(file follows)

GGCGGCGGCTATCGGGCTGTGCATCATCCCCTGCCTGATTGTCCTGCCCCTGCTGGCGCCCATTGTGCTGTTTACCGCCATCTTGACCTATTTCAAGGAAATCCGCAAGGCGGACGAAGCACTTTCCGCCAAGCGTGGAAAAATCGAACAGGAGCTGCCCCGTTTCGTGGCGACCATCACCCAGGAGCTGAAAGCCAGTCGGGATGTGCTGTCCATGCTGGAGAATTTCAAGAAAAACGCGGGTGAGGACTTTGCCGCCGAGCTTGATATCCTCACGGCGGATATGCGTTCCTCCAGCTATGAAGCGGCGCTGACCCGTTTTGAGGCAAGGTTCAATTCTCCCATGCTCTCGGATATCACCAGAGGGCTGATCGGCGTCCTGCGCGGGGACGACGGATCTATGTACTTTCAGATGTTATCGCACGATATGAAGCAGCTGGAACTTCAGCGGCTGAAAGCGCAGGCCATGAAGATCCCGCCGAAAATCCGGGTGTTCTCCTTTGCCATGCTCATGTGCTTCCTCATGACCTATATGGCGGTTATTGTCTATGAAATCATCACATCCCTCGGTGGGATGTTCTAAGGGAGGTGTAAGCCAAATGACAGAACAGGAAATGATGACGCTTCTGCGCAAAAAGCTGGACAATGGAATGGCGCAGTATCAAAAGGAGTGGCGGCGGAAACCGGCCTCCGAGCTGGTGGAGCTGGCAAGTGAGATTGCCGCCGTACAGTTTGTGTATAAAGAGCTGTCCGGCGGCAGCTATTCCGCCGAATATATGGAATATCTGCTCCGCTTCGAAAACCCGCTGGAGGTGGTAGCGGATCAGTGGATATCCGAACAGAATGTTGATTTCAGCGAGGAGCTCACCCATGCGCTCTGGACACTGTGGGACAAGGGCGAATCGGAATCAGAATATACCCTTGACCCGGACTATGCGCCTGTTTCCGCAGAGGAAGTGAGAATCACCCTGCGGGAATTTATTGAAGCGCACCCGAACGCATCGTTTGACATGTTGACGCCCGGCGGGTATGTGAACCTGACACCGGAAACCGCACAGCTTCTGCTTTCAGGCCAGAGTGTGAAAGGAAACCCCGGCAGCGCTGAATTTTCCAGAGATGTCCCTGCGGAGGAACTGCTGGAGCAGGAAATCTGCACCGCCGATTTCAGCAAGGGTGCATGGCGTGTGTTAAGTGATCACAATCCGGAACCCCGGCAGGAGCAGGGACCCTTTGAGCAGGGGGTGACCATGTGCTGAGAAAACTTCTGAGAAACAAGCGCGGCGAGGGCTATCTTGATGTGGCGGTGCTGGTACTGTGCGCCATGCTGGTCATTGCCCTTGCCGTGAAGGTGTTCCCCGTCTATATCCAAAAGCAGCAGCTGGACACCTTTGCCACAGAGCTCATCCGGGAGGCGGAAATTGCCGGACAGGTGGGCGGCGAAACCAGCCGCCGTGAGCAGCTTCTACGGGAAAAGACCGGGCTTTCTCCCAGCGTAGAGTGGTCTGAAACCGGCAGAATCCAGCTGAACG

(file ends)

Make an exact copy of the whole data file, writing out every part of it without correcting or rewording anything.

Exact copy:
GGCGGCGGCTATCGGGCTGTGCATCATCCCCTGCCTGATTGTCCTGCCCCTGCTGGCGCCCATTGTGCTGTTTACCGCCATCTTGACCTATTTCAAGGAAATCCGCAAGGCGGACGAAGCACTTTCCGCCAAGCGTGGAAAAATCGAACAGGAGCTGCCCCGTTTCGTGGCGACCATCACCCAGGAGCTGAAAGCCAGTCGGGATGTGCTGTCCATGCTGGAGAATTTCAAGAAAAACGCGGGTGAGGACTTTGCCGCCGAGCTTGATATCCTCACGGCGGATATGCGTTCCTCCAGCTATGAAGCGGCGCTGACCCGTTTTGAGGCAAGGTTCAATTCTCCCATGCTCTCGGATATCACCAGAGGGCTGATCGGCGTCCTGCGCGGGGACGACGGATCTATGTACTTTCAGATGTTATCGCACGATATGAAGCAGCTGGAACTTCAGCGGCTGAAAGCGCAGGCCATGAAGATCCCGCCGAAAATCCGGGTGTTCTCCTTTGCCATGCTCATGTGCTTCCTCATGACCTATATGGCGGTTATTGTCTATGAAATCATCACATCCCTCGGTGGGATGTTCTAAGGGAGGTGTAAGCCAAATGACAGAACAGGAAATGATGACGCTTCTGCGCAAAAAGCTGGACAATGGAATGGCGCAGTATCAAAAGGAGTGGCGGCGGAAACCGGCCTCCGAGCTGGTGGAGCTGGCAAGTGAGATTGCCGCCGTACAGTTTGTGTATAAAGAGCTGTCCGGCGGCAGCTATTCCGCCGAATATATGGAATATCTGCTCCGCTTCGAAAACCCGCTGGAGGTGGTAGCGGATCAGTGGATATCCGAACAGAATGTTGATTTCAGCGAGGAGCTCACCCATGCGCTCTGGACACTGTGGGACAAGGGCGAATCGGAATCAGAATATACCCTTGACCCGGACTATGCGCCTGTTTCCGCAGAGGAAGTGAGAATCACCCTGCGGGAATTTATTGAAGCGCACCCGAACGCATCGTTTGACATGTTGACGCCCGGCGGGTATGTGAACCTGACACCGGAAACCGCACAGCTTCTGCTTTCAGGCCAGAGTGTGAAAGGAAACCCCGGCAGCGCTGAATTTTCCAGAGATGTCCCTGCGGAGGAACTGCTGGAGCAGGAAATCTGCACCGCCGATTTCAGCAAGGGTGCATGGCGTGTGTTAAGTGATCACAATCCGGAACCCCGGCAGGAGCAGGGACCCTTTGAGCAGGGGGTGACCATGTGCTGAGAAAACTTCTGAGAAACAAGCGCGGCGAGGGCTATCTTGATGTGGCGGTGCTGGTACTGTGCGCCATGCTGGTCATTGCCCTTGCCGTGAAGGTGTTCCCCGTCTATATCCAAAAGCAGCAGCTGGACACCTTTGCCACAGAGCTCATCCGGGAGGCGGAAATTGCCGGACAGGTGGGCGGCGAAACCAGCCGCCGTGAGCAGCTTCTACGGGAAAAGACCGGGCTTTCTCCCAGCGTAGAGTGGTCTGAAACCGGCAGAATCCAGCTGAACG